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By Cheryl Bolen
With few other legislative victories to show for President Donald Trump’s first few months in office, the White House is highlighting the president’s success in repealing nearly a dozen Obama-era regulations that would save $10 billion in regulatory costs over the next 20 years.
Trump inherited the biggest regulatory burden of any president in American history, Marc Short, assistant to the president and director of legislative affairs, told reporters at the White House.
“The president is keeping his promise to Americans to roll back that regulatory burden and as result, I believe that we’re helping to spur growth in the American economy,” Short said.
Companies such as Ford Motor Co., Fiat-Chrysler Automobiles NV, General Motors Co., Sprint Corp., SoftBank Group Corp., ExxonMobil Corp., Lockheed Martin Corp. and Carrier have said one of the reasons they are keeping jobs in the U.S. is because of the president’s commitment to signing legislation pulling back regulations, Short said.
To date, Trump has signed 11 resolutions to repeal rules under the Congressional Review Act that were issued in the last half of 2016. And while the president hopes to sign at least four more, the window for repealing rules under the CRA closes at the end of April, Short said.
During his campaign, Trump promised to freeze regulations as well as require two regulations to be eliminated for every one issued—promises he has kept, Short said. Some of the CRA resolutions are not specific to jobs, but many of them are, he said.
In addition to CRA resolutions, the president has signed executive orders to review and potentially overturn Clean Power Plan and Waters of the U.S. rules, clear regulatory burdens on small businesses, lift the moratorium on coal leasing, reorganize and eliminate wasteful government agencies and give states flexibility in implementing the Affordable Care Act, Short said.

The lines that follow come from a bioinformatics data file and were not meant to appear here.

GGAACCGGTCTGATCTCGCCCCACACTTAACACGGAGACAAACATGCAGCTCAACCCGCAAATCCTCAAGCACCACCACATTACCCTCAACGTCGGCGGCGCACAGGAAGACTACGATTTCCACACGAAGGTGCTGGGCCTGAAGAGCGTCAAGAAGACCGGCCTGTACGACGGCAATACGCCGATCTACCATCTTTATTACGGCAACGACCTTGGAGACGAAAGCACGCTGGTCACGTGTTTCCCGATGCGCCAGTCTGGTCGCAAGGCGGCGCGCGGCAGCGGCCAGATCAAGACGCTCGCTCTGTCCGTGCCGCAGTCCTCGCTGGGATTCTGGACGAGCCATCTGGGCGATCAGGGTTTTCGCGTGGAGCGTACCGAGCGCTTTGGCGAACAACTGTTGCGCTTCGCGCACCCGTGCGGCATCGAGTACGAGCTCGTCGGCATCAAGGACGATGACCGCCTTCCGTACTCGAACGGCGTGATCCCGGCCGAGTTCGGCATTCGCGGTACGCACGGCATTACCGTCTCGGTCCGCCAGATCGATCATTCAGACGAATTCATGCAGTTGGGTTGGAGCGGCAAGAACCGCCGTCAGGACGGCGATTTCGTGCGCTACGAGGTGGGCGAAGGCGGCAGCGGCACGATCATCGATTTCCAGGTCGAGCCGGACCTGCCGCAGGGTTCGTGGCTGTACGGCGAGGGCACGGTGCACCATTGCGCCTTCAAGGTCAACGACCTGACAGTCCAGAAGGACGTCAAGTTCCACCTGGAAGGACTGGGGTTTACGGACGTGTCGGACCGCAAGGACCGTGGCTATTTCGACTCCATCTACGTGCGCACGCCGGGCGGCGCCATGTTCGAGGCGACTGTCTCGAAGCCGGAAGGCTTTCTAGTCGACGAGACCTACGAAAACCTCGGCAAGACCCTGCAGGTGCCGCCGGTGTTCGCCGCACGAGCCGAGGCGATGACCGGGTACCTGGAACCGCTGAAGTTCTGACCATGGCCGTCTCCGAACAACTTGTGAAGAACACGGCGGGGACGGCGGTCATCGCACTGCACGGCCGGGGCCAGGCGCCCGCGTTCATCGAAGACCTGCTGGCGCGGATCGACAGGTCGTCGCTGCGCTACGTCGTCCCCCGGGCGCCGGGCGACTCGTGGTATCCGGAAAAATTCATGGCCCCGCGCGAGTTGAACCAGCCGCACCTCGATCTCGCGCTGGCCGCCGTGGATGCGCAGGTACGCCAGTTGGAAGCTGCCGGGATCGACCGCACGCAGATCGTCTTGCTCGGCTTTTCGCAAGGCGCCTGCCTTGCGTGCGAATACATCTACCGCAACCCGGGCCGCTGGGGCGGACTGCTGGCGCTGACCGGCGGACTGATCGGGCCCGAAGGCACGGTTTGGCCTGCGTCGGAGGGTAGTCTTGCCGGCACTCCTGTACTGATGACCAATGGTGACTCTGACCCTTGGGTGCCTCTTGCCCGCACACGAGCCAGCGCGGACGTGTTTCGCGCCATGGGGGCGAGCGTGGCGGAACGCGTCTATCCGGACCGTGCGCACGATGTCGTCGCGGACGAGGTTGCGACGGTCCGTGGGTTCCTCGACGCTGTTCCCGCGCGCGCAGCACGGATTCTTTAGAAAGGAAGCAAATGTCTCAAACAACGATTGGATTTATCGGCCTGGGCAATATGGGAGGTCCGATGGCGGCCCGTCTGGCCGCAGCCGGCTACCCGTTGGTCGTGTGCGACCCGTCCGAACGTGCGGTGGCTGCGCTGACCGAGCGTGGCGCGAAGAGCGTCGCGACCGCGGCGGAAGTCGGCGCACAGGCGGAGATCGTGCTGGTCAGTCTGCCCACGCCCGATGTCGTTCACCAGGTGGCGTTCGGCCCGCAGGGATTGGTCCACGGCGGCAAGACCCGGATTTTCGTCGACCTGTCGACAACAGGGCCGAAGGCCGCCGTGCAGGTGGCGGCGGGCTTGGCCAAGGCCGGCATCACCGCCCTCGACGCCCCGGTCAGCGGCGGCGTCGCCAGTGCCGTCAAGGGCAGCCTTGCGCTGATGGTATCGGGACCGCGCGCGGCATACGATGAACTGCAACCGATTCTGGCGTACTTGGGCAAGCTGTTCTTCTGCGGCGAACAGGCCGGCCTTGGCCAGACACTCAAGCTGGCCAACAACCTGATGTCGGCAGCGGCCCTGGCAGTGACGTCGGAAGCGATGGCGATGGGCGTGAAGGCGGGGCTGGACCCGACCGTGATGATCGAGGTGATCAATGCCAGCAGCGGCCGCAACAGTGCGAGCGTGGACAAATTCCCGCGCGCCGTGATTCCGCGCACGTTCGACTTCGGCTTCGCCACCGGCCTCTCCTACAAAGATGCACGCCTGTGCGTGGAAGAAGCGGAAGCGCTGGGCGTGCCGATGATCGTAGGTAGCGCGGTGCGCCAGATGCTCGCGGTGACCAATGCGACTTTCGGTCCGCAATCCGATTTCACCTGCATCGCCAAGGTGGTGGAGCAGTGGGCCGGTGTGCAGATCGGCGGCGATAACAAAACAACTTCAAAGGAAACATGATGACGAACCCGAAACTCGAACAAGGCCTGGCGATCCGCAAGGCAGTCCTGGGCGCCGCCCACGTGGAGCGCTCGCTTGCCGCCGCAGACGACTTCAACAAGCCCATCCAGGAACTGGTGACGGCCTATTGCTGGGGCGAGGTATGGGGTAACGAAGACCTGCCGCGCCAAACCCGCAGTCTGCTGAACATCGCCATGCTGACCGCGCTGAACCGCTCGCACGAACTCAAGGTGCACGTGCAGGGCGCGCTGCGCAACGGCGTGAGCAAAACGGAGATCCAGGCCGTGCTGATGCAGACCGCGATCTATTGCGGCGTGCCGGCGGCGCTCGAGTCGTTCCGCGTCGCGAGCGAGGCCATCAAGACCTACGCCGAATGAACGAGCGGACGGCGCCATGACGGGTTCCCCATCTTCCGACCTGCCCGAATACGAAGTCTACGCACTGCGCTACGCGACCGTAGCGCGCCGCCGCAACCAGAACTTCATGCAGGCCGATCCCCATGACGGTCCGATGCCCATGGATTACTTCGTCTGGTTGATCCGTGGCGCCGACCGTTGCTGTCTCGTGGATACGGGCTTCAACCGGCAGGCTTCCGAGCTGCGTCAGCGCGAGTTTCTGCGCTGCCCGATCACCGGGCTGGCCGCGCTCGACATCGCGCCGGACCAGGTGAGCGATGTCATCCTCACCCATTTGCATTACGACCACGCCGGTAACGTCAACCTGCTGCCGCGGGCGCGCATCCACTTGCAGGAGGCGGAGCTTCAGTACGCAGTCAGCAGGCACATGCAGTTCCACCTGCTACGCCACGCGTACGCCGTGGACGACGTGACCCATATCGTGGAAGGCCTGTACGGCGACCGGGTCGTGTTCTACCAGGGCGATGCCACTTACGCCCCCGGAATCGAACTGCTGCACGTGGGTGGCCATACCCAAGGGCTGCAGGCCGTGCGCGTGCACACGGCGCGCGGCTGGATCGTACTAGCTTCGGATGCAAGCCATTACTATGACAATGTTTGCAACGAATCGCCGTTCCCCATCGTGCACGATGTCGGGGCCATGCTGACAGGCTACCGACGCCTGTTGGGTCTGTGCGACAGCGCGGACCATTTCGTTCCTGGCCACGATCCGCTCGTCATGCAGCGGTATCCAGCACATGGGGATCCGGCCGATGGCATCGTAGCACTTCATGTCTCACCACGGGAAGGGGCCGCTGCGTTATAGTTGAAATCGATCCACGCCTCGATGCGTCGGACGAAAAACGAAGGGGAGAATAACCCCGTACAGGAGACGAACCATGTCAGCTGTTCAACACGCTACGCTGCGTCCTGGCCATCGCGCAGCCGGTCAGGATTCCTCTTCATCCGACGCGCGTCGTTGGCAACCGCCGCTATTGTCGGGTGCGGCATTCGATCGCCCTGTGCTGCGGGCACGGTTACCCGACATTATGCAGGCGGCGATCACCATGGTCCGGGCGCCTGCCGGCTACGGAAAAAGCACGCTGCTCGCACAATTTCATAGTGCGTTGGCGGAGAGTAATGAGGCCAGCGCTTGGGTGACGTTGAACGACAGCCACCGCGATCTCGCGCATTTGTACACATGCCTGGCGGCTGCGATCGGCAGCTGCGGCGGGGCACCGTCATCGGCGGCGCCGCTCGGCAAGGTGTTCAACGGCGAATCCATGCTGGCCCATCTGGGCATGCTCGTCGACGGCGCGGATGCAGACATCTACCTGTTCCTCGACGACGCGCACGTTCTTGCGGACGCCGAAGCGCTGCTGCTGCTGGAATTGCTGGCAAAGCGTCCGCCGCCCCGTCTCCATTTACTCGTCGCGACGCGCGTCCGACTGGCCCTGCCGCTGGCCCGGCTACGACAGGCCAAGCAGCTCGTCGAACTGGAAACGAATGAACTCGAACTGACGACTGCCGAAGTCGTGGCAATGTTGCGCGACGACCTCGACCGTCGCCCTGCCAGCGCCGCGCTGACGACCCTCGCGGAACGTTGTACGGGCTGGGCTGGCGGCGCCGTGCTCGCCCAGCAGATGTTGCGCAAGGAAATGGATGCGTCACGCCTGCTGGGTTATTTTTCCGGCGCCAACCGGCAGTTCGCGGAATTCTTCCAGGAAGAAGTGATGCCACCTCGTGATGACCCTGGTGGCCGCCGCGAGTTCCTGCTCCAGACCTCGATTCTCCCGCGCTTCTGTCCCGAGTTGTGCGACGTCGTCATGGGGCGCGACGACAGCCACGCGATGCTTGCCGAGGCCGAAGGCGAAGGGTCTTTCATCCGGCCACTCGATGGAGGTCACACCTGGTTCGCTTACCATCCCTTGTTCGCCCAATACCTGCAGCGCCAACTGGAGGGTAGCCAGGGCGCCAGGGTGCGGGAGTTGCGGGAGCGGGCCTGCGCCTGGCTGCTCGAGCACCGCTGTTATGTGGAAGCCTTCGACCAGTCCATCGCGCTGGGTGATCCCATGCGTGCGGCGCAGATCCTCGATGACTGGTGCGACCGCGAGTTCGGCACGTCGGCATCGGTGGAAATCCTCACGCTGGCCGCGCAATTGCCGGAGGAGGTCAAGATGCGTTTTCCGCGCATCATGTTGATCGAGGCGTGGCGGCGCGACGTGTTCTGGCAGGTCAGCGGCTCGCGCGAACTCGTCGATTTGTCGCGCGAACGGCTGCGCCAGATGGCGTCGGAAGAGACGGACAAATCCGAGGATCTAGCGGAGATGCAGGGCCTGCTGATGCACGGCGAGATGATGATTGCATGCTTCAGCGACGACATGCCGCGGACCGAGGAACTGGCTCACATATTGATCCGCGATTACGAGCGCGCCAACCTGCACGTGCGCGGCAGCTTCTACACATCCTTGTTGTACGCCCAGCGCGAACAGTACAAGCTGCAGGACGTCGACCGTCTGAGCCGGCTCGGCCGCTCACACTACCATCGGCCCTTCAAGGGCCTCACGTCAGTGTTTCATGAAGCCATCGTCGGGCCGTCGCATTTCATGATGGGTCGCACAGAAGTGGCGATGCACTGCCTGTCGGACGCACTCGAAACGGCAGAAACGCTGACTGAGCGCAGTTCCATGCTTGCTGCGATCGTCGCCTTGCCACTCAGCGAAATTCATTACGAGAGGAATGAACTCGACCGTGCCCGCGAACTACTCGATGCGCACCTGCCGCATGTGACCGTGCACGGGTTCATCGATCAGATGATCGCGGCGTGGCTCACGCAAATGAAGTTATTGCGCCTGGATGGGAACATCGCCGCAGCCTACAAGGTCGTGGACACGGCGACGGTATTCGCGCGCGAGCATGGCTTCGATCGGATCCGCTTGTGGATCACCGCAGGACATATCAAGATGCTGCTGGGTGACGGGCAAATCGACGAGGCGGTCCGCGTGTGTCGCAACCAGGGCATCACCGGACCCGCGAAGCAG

Lisa Gilbert, vice president of legislative affairs for Public Citizen, called the CRA resolutions “payback” for the corporate class that elected Republicans to Congress and the resolutions are designed to roll back measures that have overwhelming public support.
“We hope the press will cover the CRA’s usage because [the resolutions are] the only legislation of consequence the president has signed, it’s a fundamental betrayal of Trump’s promises to protect working families and it’s an escalation of the corrupt insider-dealing Trump campaigned against,” Gilbert said.
Late April 3, Trump signed H.J. Res. 34 to overturn a Federal Communications Commission rule that prevented internet service providers from tracking the online behavior of customers without their permission.
Although the White House called the rule “duplicative” and an additional layer of compliance for providers, there has been pushback from public interest groups that say popular consumer privacy protections have been erased.
Separately, Republicans also may be able to exploit a potential “loophole” in the CRA. Under the statute, agencies must submit a report to Congress with details about the regulations they issue. In a few cases over the years, these reports were never formally transmitted to Congress and technically, the regulation might still be pending.
According to research by the American Action Forum, there are at least five major regulations with an estimated cost of $24 billion that were never transmitted to Congress—and dozens of other minor rules as well.
Andy Koenig, an assistant with the White House Legislative Affairs Senate staff team, said those staff members were looking into that, but guidance is needed from the Congressional Research Service.
“We haven’t weighed in one way or the other on that [loophole]—we’re focused on the ones that are clearly within the statute,” Koenig said.
To contact the reporter on this story: Cheryl Bolen in Washington at email@example.com
To contact the editor responsible for this story: Paul Hendrie at pHendrie@bna.com
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